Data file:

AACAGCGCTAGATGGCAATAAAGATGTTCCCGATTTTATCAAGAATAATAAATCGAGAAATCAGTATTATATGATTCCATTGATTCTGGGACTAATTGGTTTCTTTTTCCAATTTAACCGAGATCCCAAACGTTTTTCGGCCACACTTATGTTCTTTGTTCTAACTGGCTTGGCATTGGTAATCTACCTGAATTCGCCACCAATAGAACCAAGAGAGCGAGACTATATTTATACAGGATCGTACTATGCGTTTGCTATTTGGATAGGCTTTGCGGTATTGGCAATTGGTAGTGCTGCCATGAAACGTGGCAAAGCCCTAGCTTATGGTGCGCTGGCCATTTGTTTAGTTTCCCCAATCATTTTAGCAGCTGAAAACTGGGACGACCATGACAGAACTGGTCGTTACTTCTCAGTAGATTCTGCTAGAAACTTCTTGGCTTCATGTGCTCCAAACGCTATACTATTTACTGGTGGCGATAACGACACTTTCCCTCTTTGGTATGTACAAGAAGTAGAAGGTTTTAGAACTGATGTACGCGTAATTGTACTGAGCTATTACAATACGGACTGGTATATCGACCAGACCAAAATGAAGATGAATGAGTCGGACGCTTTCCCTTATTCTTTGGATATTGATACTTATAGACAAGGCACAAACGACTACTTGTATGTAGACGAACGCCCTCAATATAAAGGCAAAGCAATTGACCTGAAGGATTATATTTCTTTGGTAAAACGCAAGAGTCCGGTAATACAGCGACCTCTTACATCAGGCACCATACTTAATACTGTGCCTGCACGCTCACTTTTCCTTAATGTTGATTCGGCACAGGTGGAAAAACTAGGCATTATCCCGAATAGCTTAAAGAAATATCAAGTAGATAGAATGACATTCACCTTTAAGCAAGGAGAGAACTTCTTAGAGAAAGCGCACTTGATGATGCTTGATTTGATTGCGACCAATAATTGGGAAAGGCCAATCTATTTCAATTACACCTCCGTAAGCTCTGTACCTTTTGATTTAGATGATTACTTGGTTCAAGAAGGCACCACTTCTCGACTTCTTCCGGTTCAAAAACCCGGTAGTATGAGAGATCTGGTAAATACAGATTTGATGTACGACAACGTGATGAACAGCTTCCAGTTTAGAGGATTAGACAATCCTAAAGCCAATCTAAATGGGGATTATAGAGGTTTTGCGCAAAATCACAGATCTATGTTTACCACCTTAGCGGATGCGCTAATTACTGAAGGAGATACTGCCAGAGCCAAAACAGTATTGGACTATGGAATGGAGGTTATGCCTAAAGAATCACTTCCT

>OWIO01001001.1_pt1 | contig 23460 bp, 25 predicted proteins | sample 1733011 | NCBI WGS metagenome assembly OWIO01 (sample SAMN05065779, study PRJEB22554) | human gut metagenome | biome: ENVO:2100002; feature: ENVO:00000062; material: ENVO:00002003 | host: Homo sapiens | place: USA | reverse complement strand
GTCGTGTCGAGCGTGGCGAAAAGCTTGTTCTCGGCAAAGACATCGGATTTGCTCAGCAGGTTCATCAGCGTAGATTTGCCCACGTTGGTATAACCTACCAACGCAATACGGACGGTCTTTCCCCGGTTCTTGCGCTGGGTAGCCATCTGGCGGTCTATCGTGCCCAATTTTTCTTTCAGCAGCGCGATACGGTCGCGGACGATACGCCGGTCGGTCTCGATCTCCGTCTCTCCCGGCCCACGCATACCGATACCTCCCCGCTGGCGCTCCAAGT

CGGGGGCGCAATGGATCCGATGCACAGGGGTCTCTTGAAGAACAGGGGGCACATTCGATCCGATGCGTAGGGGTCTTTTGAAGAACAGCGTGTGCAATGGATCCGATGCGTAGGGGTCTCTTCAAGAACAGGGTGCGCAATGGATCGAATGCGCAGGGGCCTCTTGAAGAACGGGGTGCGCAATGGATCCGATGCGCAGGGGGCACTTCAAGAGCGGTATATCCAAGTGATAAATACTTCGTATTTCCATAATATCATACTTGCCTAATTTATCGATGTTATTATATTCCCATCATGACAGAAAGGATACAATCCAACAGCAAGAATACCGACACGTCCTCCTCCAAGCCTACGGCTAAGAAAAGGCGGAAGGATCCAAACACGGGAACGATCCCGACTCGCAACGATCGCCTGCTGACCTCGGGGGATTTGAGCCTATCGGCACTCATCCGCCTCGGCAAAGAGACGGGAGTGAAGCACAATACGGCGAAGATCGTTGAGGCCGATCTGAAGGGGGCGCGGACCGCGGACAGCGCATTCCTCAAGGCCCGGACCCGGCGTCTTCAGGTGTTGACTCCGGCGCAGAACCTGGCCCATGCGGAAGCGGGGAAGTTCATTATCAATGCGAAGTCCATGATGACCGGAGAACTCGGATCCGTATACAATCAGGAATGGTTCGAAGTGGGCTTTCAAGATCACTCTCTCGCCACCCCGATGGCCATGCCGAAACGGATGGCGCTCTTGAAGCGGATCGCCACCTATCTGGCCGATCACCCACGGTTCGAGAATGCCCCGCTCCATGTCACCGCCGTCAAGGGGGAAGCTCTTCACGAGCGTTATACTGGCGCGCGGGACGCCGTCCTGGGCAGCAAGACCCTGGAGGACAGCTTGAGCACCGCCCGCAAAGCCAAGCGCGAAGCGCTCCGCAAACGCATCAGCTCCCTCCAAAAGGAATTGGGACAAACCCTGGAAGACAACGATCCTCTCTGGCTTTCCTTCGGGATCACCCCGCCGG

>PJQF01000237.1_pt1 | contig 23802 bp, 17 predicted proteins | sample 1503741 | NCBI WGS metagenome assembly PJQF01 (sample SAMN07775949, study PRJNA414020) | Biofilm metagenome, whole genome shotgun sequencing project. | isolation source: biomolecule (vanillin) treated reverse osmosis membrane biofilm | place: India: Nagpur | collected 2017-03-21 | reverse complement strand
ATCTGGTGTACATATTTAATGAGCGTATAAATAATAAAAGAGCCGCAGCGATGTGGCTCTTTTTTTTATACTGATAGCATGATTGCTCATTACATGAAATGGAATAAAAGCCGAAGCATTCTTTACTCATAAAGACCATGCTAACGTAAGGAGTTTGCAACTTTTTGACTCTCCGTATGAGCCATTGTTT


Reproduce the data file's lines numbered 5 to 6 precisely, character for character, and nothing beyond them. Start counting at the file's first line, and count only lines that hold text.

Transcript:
>PJQF01000237.1_pt1 | contig 23802 bp, 17 predicted proteins | sample 1503741 | NCBI WGS metagenome assembly PJQF01 (sample SAMN07775949, study PRJNA414020) | Biofilm metagenome, whole genome shotgun sequencing project. | isolation source: biomolecule (vanillin) treated reverse osmosis membrane biofilm | place: India: Nagpur | collected 2017-03-21 | reverse complement strand
ATCTGGTGTACATATTTAATGAGCGTATAAATAATAAAAGAGCCGCAGCGATGTGGCTCTTTTTTTTATACTGATAGCATGATTGCTCATTACATGAAATGGAATAAAAGCCGAAGCATTCTTTACTCATAAAGACCATGCTAACGTAAGGAGTTTGCAACTTTTTGACTCTCCGTATGAGCCATTGTTT